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Investigating Grain Elevator Deaths

A joint investigative series that aired this week examines the practice of sending workers into grain bins to dislodge grain that is wet or clumped. A series, reported by PWF grantees National Public Radio and Center for Public Integrity, along with the Kansas City Star, shows that “In the last four decades, more than 660 people have died because of the quicksand effect of grain.  According to the joint investigation, another 300 people were trapped in grain but survived. Additionally, twenty percent of the 946 people caught in grain were under the age of 18.”

Making matters worse, the investigation found that the Occupational Safety and Health Administration (OSHA) has reduced fines against some culpable employers by about 60%.

• Special Series Page: Buried in Grain (which includes audio links as well as a database of reports, fines, and how much fines got slashed)

• (part 1) Fines Slashed In Grain Bin Entrapment Deaths (with audio from All Things Considered)

• (part 2) Enforcement of Penalties Weak in Grain Deaths (with audio from Morning Edition)

• (part 3) Simple Strategies Can Prevent Grain Bin Tragedies (with audio from All Things Considered)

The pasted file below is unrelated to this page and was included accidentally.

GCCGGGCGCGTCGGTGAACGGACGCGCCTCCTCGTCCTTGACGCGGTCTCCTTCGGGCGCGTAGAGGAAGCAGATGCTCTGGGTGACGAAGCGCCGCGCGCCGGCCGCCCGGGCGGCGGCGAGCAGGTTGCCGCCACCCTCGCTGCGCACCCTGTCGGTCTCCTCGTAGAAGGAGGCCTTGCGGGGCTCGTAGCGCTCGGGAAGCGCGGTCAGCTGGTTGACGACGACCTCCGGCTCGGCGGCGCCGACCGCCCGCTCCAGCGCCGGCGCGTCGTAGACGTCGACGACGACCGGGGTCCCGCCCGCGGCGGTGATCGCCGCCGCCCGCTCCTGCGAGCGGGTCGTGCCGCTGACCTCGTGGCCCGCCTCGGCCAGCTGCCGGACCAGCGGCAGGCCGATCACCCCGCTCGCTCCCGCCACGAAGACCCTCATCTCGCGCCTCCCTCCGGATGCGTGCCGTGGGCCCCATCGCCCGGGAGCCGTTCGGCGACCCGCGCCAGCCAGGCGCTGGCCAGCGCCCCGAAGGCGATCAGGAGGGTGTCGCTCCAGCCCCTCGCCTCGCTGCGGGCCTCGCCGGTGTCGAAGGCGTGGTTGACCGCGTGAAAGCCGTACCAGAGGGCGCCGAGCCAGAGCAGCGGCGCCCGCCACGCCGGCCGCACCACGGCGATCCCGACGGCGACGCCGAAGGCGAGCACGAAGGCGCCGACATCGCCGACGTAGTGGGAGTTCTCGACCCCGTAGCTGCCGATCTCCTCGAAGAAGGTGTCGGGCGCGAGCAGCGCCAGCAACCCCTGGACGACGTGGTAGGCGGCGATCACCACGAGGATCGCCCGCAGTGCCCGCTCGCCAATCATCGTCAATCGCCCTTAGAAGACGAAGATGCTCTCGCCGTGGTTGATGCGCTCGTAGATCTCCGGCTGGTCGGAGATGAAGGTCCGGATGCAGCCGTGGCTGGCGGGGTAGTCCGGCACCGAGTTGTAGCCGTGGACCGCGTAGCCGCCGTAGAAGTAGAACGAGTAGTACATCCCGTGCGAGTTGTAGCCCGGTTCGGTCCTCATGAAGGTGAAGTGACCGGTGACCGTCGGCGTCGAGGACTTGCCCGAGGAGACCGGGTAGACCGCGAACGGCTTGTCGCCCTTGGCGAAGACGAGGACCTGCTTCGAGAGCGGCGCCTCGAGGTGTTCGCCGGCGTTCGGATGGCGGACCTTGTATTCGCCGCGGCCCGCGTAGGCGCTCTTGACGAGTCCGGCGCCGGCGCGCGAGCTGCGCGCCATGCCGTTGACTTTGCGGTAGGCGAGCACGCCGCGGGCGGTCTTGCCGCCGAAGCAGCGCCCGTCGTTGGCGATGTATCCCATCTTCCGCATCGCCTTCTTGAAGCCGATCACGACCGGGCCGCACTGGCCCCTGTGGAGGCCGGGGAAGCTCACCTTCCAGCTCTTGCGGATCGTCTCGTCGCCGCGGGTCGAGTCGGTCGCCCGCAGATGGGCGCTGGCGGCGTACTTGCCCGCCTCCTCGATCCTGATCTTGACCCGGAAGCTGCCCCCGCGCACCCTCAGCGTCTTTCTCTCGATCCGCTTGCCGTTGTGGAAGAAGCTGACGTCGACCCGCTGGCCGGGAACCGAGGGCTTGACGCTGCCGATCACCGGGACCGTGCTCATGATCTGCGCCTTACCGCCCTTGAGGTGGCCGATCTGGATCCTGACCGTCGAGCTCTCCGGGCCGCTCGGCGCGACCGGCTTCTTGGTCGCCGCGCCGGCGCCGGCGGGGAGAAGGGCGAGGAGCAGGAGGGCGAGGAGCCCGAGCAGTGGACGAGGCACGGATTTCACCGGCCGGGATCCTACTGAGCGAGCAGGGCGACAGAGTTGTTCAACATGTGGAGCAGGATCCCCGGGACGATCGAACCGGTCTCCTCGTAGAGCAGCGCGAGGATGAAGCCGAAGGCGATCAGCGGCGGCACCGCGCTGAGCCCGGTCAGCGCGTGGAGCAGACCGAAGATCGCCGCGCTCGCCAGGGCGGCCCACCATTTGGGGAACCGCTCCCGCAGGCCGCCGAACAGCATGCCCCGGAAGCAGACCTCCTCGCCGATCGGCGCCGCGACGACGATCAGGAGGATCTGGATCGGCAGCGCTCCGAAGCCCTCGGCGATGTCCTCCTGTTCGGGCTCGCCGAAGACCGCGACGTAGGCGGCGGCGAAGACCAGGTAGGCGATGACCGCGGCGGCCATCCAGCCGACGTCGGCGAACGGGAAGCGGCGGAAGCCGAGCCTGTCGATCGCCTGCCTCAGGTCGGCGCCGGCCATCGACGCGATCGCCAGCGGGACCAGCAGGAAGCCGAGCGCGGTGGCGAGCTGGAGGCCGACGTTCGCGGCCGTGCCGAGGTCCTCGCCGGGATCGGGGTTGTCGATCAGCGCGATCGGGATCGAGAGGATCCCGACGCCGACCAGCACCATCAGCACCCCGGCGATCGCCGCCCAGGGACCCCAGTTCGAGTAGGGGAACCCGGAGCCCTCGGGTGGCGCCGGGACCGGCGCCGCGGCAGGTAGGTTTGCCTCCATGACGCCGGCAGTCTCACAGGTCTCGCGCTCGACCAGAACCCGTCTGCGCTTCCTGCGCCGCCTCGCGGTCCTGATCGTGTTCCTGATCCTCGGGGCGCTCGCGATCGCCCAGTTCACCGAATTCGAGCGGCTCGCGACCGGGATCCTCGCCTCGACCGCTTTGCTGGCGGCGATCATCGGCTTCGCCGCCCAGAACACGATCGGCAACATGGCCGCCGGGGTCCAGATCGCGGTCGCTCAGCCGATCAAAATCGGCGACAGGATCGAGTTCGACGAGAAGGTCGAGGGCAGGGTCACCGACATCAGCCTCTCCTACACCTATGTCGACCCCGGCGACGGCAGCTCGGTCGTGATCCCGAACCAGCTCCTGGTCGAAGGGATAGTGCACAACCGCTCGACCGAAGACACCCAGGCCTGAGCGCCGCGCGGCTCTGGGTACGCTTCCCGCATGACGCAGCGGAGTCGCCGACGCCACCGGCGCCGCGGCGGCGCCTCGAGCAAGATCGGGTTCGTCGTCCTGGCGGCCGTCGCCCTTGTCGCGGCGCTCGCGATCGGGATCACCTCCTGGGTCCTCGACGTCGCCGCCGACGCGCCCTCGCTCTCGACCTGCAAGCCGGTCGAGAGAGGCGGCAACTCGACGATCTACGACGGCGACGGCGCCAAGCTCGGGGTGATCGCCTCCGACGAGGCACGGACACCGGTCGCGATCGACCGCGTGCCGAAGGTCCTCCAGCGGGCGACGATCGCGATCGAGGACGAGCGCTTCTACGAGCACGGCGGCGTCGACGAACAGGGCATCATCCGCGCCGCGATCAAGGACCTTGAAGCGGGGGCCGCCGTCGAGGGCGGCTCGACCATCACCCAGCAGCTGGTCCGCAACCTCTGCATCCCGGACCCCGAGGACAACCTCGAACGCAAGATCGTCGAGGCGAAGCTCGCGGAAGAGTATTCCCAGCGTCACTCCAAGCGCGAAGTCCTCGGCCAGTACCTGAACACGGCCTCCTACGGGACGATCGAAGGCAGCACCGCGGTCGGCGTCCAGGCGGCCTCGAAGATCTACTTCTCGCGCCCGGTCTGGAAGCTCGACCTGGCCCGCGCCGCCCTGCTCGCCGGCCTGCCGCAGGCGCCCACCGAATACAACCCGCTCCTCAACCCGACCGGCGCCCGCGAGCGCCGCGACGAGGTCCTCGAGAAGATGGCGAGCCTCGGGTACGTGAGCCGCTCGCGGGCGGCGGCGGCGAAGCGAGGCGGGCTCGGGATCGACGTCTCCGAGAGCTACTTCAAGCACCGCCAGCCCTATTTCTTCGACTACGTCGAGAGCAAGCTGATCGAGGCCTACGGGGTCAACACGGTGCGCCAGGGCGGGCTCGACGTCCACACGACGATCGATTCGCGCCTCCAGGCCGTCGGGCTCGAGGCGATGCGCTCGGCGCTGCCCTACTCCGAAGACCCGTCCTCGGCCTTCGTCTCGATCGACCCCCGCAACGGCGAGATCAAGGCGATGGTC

• (part 4) Why Grain Storage Bin Rescues Are Risky and Complex (with audio from Morning Edition)

Center for Public Integrity

• Worker suffocations persist as grain storage soars, employers flout safety rules

• Rethinking OSHA exemption for farms

PBS NewsHour

• Death of 14-Year-Old Worker Due to Dangerous Conditions in Grain Storage Bins

ABOUT THE PUBLIC WELFARE FOUNDATION

The Public Welfare Foundation supports efforts to advance justice and opportunity for people in need. These efforts honor the Foundation’s core values of racial equity, economic well-being, and fundamental fairness for all. The Foundation looks for strategic points where its funds can make a significant difference and improve lives through policy and system reform that results in transformative change. For more information, visit www.publicwelfare.org. Follow the Foundation on Twitter or on Facebook.

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